I know guys who are so protective of their ears, they wear earplugs when walking down the street in cities like Chicago or New York; they claim the sound of bus air brake systems damages their hearing. And if you're standing next to the drummer (especially on the ride side of the kit), that's a lot of potential hearing damage to protect yer ears from, mate. (And yes: I would say the sound of clanking/clattering shopping carts will definitely damage your hearing at certain frequencies over time.)

Have you ever heard a persistent ringing or high buzzing/whining in your ears that goes away after a short time? That's the last time you'll ever hear that specific frequency: it's the sound of that nerve dying. Those nerves rarely grow back, and if they do, it's at a snail's pace. That's how tinnitus starts.

So don't wait: use foam earplugs until you can get yer ears fitted for a proper pair of earplugs, and then protect them once you gots 'em.

Hope that helps.
 

Gareth Williams

New member
OMG, 115.7 dB! Every song was 115 point something, except one at 111.3dB, this reading was right next to me not at the kit. As well as that on one song she went absolutely ape whacking it and I could feel my ear getting aggravated badly by it. I didn't get this reading because I had accidentally pressed MIN on the meter instead of MAX and got the minimum reading instead. This would have been louder than 115 for sure! I will be getting ear protection for sure! I'll post what I get and how it feels to play with. I don't think I will be able to hear my vocal properly with the plugs :-( but we shall see!
 

TalismanRich

Well-known member
Good deal Gareth. Plus you now know that you are nowhere close to overloading the Spirit's 130dB limit, which was the original concern in your other post. It HAS to be just too high of a preamp setting if your are getting distorted recordings. Simple matter to turn down the knob or hit the pad, both of which should fix the problem

The SPL meter will also be handy when you play out. This past summer we had 3 major concert series locally, Bourbon and Beyond, Hometown Rising and Louder than Life. Each is a 3 day weekend concert, and there were a lot of poeple from neighborhoods complaining about the "noise" from the festival. In each case, the promoters could prove that they were staying within the sound levels specified, which were 105dB at the sound mixer position. It would probably be prudent to do a quick SPL check at your soundcheck, just to make sure you aren't assaulting the audience!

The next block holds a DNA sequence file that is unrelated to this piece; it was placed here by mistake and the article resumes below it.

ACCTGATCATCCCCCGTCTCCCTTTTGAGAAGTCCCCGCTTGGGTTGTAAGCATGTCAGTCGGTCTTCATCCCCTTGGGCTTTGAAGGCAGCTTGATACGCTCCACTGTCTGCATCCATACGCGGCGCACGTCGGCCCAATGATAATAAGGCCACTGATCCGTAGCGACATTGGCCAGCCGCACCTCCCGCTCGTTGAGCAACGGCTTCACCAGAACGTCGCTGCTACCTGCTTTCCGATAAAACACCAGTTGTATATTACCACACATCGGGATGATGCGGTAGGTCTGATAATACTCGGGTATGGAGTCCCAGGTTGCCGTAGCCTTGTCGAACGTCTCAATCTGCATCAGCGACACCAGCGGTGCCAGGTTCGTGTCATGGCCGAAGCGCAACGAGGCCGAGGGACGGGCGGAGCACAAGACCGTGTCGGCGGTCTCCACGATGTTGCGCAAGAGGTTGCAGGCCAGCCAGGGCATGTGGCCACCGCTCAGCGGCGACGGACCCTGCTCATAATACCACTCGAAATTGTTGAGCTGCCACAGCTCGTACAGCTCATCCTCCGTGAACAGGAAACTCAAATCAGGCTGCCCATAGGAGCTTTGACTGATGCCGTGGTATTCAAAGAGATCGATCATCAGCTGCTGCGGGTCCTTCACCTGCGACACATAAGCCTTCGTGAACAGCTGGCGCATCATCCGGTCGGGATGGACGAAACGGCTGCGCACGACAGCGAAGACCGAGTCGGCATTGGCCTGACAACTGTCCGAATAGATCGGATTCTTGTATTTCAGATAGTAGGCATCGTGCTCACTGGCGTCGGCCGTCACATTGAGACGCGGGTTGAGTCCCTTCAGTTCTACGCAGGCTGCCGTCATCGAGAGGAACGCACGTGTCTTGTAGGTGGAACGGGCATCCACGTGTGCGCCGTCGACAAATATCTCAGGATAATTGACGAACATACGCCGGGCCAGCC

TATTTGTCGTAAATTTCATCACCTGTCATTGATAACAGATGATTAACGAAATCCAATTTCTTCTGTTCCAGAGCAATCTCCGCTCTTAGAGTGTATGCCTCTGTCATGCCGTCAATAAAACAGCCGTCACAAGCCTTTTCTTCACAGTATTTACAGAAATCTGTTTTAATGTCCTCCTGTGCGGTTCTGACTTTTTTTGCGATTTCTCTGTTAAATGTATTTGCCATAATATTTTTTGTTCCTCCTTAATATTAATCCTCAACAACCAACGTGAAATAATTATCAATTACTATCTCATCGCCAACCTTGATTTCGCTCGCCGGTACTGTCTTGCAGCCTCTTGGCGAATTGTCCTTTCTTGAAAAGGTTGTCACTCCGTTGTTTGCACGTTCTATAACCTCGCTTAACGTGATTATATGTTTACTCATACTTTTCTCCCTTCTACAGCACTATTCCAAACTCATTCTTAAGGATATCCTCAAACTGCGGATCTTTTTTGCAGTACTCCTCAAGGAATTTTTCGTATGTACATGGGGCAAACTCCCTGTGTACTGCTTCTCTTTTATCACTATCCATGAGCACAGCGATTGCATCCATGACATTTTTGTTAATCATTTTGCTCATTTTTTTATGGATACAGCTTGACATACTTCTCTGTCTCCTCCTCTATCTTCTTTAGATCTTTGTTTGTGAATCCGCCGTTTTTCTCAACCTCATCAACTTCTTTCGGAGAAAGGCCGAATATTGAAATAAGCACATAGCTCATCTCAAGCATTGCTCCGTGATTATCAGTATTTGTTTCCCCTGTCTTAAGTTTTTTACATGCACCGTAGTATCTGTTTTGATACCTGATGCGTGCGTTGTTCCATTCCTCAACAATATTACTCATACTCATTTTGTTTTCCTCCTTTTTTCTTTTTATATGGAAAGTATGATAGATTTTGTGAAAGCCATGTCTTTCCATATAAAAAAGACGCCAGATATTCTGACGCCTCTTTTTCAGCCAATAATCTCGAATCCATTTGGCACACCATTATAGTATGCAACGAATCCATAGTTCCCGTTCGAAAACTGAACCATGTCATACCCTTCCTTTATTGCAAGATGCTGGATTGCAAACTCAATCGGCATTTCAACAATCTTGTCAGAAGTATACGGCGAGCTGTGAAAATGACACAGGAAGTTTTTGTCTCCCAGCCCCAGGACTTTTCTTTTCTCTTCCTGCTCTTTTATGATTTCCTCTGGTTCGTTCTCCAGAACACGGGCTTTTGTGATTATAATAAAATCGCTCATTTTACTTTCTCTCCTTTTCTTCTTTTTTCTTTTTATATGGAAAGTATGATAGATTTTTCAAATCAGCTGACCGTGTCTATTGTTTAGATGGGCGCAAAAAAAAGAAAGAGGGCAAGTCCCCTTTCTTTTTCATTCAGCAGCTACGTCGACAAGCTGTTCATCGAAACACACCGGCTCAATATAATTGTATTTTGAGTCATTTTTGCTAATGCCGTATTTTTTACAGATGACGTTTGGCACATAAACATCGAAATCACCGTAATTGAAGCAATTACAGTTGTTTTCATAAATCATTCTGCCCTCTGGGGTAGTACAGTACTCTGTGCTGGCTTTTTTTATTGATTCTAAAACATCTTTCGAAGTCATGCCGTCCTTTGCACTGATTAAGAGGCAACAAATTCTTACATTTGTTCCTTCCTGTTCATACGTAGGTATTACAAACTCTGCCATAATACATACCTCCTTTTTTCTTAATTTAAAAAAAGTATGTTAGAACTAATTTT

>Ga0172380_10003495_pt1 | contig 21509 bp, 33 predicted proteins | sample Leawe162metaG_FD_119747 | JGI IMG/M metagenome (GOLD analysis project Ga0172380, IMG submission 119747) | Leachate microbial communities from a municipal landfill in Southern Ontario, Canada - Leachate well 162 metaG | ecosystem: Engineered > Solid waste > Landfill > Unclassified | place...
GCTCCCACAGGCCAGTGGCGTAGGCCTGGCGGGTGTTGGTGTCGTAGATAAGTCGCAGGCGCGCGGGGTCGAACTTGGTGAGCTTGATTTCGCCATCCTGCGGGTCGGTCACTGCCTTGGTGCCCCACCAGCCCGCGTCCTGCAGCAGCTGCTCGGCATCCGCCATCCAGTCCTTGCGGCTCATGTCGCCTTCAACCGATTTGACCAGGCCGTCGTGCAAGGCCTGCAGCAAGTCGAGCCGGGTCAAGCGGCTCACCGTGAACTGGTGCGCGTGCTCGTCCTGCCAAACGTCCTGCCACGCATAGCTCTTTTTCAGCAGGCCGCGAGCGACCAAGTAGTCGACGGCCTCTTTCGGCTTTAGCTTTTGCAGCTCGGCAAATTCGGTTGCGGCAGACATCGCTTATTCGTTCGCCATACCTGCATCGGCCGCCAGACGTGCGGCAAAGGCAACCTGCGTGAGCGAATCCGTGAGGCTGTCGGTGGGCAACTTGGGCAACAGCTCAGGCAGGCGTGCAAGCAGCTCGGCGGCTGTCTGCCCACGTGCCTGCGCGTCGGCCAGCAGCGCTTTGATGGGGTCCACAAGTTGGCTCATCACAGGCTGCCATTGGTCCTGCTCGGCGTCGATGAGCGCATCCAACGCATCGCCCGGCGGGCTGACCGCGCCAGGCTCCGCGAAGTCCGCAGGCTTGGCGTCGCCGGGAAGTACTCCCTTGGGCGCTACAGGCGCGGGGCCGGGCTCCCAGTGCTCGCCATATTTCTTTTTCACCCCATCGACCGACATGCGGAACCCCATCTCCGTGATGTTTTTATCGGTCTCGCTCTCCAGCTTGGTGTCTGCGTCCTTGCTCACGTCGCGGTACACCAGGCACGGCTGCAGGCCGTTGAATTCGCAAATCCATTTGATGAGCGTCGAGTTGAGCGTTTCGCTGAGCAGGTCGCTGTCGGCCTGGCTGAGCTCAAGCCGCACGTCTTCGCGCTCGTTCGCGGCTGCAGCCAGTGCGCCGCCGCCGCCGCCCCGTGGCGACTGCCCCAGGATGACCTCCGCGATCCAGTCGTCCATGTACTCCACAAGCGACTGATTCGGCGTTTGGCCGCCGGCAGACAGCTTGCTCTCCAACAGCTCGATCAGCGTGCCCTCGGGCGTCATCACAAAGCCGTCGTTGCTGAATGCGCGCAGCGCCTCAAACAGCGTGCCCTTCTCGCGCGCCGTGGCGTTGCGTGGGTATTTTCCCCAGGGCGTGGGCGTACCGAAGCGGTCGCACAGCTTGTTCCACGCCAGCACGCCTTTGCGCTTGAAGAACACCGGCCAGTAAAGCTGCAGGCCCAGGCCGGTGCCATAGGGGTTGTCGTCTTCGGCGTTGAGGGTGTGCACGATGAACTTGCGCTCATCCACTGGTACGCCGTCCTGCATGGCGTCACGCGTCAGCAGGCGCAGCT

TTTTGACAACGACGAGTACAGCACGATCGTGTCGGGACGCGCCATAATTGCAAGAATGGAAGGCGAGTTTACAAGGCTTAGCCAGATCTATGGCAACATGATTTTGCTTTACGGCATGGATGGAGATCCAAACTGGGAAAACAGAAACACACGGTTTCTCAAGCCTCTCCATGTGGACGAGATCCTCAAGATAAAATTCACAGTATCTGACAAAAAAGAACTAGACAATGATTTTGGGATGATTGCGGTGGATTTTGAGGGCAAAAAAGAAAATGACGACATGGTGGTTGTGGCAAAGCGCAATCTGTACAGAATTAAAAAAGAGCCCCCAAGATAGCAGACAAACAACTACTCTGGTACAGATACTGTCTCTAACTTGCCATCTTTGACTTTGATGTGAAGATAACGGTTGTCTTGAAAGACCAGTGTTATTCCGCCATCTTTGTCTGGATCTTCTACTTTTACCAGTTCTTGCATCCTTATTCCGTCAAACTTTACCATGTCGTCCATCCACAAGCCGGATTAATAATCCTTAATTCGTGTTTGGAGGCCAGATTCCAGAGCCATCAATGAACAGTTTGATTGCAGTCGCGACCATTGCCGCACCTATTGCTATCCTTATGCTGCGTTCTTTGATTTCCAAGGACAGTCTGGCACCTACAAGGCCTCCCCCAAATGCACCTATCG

Gareth Williams

New member
Thanks. The Aston worked like a dream this time and all I changed was using the -20dB setting. It was a bit further from the kit than the meter (and me) but not a lot so it would have got pretty much the same SPL. 105dB for a gig outside? OMG. It would be louder than that on stage if we played!
 

TalismanRich

Well-known member
Remember that SPL drops 6dB every time you double distance, so you could do the math. The 105dB was at the mixing board, which is about 30-50 yards from the stage. It has to be that far back due to the majority of the sound coming from the flying PA speakers. I could hear the soundcheck of the drums at my house (about 3 miles away).
 

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Johnny Don't!

New member
I don't think I will be able to hear my vocal properly with the plugs :-( but we shall see!

Actually, plugging yer ears with those foam earplugs is a lot like plugging yer ear with a fingertip: it will make it easier to hear yer vocals when you are singing. I'd be more concerned about hearing your bandmates' playing with the construction earplugs than I would about hearing yer own singing.
 

Gareth Williams

New member
That concert area looks pretty big Rich, but I was just wondering, when you said the 105dB is measured at the mixing board, which is about 30-50 yards from the stage, is that also 30-50 yards from the speakers? Like are the flying PA speakers at the stage, like at the side of the stage?

Johnny, I don’t like the foam plugs. I’ve tried them at work. They’re annoying and start to fall out by themselves. I think I have quite small ear holes! I’m going to try to find something that definitely won’t come out when I’m playing. As I play guitar I won’t have my hands free to fiddle with them.

I’ve been looking at a few, and watching some vids on YT about them. I also what to see what they’ve got in my local music shop as then I can actually see them properly before buying. I think it will take a bit of experimentation to find the best ones for me. As always with music gear it’s never straight forward! :-)
 

Johnny Don't!

New member
Try Westone, mate. Just Google it, they come right up. They partner with audiologists all over the country to provide the molds and all that jazz. Trust me, it's worth every penny.